Electromagnetic Immunity is the ability of a system to continue functioning in the presence of electrical noise. One can imagine a scenario where an automobile drives under a cell phone tower. If the automobile accelerates to 120 mph due to coupled noise in the engine controller from the cell phone tower, one can say that the automobile is vulnerable to noise from the cell phone tower.
This simple (but dramatic) example illustrates the need for immunity testing and requirements for electronic products. Federal agencies regulate these requirements and they vary by nation and by product. Where human life is potentially at risk, regulations are stricter. Medical devices, transportation and aerospace are industries more heavily regulated for electromagnetic immunity.
In the U.S. there are no federal immunity requirements for Information Technology Equipment (ITE) or computing hardware. The Federal Communication Commission (FCC) only regulates electromagnetic emissions, or the energy emitted from computing hardware. In the European Union however there are numerous immunity requirements which include radiated immunity, conducted immunity, surge and ESD.
While it is possible to develop computing hardware for regional sales, it is generally more efficient to develop electronic products for a global audience. This means that the most restrictive immunity requirements need to be adhered to for unfettered global distribution.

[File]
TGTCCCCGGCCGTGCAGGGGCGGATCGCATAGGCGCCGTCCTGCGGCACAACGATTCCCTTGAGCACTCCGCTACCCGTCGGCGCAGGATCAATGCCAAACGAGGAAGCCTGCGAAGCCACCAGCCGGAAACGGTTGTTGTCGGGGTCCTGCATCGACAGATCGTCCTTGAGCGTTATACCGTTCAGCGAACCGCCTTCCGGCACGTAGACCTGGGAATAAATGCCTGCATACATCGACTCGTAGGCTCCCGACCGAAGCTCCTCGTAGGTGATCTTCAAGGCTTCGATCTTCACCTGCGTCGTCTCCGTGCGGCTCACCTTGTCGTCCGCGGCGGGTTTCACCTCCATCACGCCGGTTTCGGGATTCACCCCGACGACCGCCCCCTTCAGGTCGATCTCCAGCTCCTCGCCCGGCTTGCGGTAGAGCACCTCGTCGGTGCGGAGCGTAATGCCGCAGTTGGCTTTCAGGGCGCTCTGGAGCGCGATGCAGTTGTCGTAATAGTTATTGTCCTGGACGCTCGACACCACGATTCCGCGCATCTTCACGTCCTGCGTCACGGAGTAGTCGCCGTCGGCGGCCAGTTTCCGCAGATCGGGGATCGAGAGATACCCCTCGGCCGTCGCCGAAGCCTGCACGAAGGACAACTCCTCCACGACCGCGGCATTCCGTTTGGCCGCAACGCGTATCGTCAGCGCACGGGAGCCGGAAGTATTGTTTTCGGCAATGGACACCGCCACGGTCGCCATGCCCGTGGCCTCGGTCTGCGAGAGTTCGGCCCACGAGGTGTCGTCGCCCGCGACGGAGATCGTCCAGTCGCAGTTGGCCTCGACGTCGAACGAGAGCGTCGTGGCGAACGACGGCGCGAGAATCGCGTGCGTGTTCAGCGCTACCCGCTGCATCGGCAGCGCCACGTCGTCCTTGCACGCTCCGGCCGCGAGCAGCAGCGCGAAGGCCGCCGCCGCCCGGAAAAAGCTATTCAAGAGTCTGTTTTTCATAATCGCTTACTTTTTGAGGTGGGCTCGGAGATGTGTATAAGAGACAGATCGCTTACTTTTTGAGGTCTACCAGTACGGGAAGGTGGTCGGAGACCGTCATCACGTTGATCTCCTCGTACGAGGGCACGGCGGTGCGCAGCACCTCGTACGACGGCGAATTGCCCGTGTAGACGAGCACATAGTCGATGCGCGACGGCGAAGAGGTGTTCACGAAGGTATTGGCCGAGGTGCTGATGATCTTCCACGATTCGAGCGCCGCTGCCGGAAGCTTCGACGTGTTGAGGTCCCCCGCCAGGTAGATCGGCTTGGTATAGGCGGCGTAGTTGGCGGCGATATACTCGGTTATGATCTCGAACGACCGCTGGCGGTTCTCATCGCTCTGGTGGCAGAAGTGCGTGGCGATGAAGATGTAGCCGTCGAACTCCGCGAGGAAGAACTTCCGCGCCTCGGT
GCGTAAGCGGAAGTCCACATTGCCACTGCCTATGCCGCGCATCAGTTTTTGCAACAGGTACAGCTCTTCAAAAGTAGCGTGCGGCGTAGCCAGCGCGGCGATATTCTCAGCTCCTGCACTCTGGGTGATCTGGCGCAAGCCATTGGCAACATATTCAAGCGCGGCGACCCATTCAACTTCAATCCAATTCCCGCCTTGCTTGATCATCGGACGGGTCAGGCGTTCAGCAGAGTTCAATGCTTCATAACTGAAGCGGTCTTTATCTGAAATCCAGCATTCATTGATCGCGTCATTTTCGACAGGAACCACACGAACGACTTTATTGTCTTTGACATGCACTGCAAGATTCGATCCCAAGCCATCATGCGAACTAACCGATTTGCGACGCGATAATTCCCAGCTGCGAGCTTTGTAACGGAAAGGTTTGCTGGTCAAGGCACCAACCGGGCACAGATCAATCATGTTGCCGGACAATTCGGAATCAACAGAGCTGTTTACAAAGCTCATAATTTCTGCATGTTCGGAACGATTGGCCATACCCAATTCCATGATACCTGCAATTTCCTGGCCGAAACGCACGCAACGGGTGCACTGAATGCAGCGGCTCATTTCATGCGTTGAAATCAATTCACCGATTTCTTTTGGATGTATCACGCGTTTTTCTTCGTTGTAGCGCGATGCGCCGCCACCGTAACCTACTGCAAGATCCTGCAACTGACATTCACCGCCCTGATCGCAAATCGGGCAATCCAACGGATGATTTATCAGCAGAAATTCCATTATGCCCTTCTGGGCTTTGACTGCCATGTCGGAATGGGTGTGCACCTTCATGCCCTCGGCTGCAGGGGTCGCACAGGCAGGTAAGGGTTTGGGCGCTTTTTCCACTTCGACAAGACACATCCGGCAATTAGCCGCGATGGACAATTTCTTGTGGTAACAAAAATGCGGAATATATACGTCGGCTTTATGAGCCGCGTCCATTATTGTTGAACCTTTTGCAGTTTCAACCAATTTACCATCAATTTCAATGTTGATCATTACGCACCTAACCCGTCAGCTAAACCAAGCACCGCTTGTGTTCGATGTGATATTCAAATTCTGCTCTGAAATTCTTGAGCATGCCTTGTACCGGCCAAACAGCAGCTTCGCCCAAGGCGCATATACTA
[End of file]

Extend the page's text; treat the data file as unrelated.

Samtec manufactures cable assemblies and connectors which have a unique role in immunity performance. By themselves, these products are inherently immune but they can act as conduits for noise to enter and disrupt sensitive electronics. For example, an ESD transient can be applied to a connector pin and that energy can travel to an IC then fuse a transceiver semiconductor junction.
Guidelines To Ensure Electromagnetic Immunity
Electromagnetic immunity is a system requirement applicable to functioning electronics and the design of the system will determine compliance. Some general connector guidelines for immunity design are as follows:
- All I/O should be filtered, shielded or both. Since I/O is the conduit for external noise to disrupt electronics it should be treated protected
- I/O should be physically separated and electrically isolated from sensitive circuitry. The idea here is to prevent secondary coupling of the external noise as much as possible
- Connectors should not have unterminated pins. “Floating pins” or connector pins that are not connected to ground or terminated in some manner can enhance coupling of the external noise to sensitive internal electronics.
- If a connector or cable is shielded, be sure the shield is connected to chassis ground. This is typically performed at the panel interface.
Note that these guidelines need to be applied to all connectors, otherwise it’s like having done nothing at all. If you fix four out of the five holes in a cup, the cup still leaks.
A general list of design practices is a good starting point but it always wise to have specific recommendations from an engineering specialist versed in electromagnetic immunity design practices.
Jim Nadolny is Samtec’s Principle SI and EMI Engineer.